Napier Lopez is a writer based in New York City. He's interested in all things tech, science, and photography related, and likes to yo-yo in Napier Lopez is a writer based in New York City. He's interested in all things tech, science, and photography related, and likes to yo-yo in his free time. Follow him on Twitter.
Let’s face it: Chrome can be a bit of a memory hog, and if you’re the type to have 27 tabs open at a time, it’s probably even worse for you.
Google’s considering remedying this by discarding your ‘least interesting’ tabs when your system memory is running low. To be clear, these tabs aren’t being deleted altogether; you’ll still be able to see them on your tab strip, but the pages will have to reload when you click on them.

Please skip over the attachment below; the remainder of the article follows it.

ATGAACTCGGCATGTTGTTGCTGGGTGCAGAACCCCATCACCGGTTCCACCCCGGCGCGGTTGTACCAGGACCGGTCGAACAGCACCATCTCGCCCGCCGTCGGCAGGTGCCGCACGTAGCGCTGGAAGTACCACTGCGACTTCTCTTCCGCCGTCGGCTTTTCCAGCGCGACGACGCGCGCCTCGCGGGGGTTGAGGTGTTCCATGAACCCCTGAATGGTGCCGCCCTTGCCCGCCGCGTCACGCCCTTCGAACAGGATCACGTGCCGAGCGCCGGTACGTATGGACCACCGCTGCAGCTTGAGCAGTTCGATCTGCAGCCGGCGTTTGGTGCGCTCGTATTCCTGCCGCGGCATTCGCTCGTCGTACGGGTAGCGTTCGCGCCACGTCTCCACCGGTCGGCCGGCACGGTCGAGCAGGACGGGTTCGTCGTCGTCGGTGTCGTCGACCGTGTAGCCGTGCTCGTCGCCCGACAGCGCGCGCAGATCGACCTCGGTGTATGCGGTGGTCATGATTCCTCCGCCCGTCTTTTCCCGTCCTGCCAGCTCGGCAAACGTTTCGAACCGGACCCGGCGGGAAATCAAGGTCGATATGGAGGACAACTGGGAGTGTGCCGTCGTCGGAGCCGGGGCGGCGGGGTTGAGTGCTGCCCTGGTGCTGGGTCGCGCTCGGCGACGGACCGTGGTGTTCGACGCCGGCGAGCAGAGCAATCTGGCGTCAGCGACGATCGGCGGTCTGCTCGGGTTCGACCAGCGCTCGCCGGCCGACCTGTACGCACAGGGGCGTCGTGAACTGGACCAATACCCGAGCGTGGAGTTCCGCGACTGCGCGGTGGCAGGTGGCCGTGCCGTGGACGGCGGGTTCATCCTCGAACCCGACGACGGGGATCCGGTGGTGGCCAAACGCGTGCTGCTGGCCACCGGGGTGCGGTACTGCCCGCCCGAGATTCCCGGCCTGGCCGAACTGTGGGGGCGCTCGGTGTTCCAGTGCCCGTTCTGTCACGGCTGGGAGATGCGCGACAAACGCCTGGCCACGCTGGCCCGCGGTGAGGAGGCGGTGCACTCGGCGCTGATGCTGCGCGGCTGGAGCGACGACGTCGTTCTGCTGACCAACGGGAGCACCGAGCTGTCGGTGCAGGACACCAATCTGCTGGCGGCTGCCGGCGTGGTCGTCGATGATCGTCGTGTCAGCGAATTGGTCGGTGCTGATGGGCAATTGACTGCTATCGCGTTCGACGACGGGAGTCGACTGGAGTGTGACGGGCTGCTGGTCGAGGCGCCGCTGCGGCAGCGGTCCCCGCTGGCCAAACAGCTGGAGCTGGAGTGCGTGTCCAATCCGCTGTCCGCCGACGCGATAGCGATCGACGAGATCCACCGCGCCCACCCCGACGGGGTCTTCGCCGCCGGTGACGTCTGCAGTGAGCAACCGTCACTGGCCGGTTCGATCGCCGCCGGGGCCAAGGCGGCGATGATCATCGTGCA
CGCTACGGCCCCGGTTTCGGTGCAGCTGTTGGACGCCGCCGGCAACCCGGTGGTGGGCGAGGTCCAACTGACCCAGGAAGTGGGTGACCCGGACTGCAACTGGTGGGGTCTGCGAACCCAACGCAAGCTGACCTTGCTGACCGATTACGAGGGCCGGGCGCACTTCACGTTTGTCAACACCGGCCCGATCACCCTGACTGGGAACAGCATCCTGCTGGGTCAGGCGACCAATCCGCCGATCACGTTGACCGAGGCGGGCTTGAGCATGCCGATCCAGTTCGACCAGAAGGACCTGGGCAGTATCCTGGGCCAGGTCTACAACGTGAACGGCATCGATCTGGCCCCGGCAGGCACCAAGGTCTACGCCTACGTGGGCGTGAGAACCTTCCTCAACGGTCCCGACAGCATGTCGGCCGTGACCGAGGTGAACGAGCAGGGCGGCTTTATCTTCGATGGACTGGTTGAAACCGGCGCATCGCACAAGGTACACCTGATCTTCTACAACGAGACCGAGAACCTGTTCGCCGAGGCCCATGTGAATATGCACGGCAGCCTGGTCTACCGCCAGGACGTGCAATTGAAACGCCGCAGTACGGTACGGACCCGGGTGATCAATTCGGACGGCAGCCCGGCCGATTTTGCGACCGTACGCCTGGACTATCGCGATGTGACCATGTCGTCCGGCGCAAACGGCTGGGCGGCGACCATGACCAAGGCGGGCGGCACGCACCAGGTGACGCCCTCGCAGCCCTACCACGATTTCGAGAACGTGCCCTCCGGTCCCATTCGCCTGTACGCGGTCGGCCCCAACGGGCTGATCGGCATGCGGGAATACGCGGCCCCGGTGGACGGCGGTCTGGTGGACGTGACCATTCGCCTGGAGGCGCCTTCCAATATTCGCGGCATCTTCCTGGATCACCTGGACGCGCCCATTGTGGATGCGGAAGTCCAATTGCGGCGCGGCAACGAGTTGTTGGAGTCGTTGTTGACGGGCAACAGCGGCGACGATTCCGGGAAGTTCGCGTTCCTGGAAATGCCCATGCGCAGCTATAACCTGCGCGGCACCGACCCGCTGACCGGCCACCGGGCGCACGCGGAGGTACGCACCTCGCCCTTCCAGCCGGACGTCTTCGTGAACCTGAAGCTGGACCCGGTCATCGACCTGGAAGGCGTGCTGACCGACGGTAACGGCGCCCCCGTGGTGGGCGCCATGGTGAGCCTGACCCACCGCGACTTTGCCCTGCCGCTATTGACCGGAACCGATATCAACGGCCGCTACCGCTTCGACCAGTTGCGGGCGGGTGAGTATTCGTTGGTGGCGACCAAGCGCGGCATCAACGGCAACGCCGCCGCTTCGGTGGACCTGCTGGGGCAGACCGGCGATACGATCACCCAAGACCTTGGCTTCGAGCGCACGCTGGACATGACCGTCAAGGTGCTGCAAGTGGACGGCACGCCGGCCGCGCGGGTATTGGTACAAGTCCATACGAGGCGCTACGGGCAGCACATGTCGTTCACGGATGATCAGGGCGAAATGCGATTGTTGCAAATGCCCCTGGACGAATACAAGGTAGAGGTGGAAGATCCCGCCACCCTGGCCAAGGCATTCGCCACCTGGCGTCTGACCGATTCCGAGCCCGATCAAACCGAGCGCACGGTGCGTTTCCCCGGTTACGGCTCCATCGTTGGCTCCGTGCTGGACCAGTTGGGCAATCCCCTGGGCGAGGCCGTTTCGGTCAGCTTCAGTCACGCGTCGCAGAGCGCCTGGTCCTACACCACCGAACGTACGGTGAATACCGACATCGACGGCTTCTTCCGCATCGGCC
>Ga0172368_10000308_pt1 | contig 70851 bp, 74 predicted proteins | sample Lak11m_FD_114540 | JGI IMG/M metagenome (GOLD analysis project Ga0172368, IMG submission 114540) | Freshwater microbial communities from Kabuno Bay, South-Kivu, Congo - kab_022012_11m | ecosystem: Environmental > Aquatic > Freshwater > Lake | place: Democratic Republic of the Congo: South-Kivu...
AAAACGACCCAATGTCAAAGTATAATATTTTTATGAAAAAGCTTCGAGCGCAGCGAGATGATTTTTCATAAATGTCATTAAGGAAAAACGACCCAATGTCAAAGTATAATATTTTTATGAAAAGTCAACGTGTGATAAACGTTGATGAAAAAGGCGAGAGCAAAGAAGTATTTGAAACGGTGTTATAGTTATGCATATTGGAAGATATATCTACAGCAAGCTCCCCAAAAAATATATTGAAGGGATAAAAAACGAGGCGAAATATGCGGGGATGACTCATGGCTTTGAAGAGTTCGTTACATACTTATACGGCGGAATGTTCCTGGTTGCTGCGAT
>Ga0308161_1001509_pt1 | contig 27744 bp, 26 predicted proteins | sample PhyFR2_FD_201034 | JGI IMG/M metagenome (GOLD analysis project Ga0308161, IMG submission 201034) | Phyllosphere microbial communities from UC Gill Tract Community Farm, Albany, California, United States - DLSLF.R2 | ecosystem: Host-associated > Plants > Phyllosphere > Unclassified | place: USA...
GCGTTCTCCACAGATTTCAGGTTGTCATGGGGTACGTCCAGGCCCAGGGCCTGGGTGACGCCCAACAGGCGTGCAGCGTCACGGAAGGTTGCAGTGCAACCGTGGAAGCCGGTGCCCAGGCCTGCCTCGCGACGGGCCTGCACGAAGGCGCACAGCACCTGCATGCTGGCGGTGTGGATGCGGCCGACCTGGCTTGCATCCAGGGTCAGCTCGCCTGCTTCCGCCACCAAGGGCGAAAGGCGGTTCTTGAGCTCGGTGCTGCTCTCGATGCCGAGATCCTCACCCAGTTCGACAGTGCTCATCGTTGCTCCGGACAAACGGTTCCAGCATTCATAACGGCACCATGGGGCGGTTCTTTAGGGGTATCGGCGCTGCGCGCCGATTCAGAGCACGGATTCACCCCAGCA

Chromium team member François Beaufort took to his Google+ page to discuss the feature now showing up in new builds of Chromium (the development version of Chrome). If you’re subscribed to experimental Chromium buiilds, you can enable the ‘Tab Discarding” flag at chrome://flags/#enable-tab-discarding. If you want to see how Chrome sorts your ‘most interesting’ tabs, you can head to chrome://discards
It’s an interesting feature that can help mitigate some sluggishness when a browser is overloaded with forotten tabs. On the other hand, some users may not like the feature if they have a tendency to save information in a tab to return to it later. There’s also no word on how exactly Google decides which are your most important tabs.
Beaufort clarifies that Chrome OS already does this, and it’s a behavior frequently employed by mobile browsers too. Still, chances are it’ll benefit some desktop users who feel Chrome has gotten a bit sluggish over the years.
➤ François Beaufort [Goole+]
Read next: This Chrome extension turns your browser windows into manageable workspaces
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